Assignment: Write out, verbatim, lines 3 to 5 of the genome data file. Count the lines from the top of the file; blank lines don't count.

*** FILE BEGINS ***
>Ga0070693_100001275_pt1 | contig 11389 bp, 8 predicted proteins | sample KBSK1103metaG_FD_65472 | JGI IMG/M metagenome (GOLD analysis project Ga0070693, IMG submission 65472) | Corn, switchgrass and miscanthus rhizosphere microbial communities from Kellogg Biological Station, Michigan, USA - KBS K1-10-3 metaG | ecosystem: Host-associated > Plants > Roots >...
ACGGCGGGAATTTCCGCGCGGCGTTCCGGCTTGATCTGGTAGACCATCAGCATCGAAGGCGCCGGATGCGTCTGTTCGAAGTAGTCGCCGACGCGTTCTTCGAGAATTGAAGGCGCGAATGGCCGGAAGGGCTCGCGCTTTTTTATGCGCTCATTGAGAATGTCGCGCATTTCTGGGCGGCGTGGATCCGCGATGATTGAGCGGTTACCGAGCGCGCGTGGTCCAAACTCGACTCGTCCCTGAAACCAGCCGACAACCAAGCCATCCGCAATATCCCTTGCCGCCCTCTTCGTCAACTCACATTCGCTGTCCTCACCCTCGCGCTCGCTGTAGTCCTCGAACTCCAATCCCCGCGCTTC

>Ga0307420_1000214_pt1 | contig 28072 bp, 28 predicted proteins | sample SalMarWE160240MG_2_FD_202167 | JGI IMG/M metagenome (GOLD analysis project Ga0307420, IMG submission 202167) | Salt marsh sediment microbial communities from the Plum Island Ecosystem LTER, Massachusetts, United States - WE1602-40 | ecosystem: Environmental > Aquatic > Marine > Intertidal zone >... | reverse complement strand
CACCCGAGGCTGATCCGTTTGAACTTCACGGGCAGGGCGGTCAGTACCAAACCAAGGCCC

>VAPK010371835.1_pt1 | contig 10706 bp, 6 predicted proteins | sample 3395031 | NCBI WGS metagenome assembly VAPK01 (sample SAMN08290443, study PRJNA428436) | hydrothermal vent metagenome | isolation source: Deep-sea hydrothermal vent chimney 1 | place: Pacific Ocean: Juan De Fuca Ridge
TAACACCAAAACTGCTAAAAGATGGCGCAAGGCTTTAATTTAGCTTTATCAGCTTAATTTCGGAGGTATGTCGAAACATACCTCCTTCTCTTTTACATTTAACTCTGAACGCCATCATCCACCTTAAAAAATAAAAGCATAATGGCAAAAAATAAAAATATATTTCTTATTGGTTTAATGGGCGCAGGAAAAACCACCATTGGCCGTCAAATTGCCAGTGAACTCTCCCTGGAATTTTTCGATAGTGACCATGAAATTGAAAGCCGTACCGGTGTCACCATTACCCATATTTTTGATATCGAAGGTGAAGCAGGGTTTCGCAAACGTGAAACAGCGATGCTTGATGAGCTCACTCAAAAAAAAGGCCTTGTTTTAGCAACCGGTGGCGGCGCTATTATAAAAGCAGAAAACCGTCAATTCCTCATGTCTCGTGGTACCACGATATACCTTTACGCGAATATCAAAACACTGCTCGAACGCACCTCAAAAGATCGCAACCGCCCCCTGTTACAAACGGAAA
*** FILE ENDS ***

>Ga0307420_1000214_pt1 | contig 28072 bp, 28 predicted proteins | sample SalMarWE160240MG_2_FD_202167 | JGI IMG/M metagenome (GOLD analysis project Ga0307420, IMG submission 202167) | Salt marsh sediment microbial communities from the Plum Island Ecosystem LTER, Massachusetts, United States - WE1602-40 | ecosystem: Environmental > Aquatic > Marine > Intertidal zone >... | reverse complement strand
CACCCGAGGCTGATCCGTTTGAACTTCACGGGCAGGGCGGTCAGTACCAAACCAAGGCCC

>VAPK010371835.1_pt1 | contig 10706 bp, 6 predicted proteins | sample 3395031 | NCBI WGS metagenome assembly VAPK01 (sample SAMN08290443, study PRJNA428436) | hydrothermal vent metagenome | isolation source: Deep-sea hydrothermal vent chimney 1 | place: Pacific Ocean: Juan De Fuca Ridge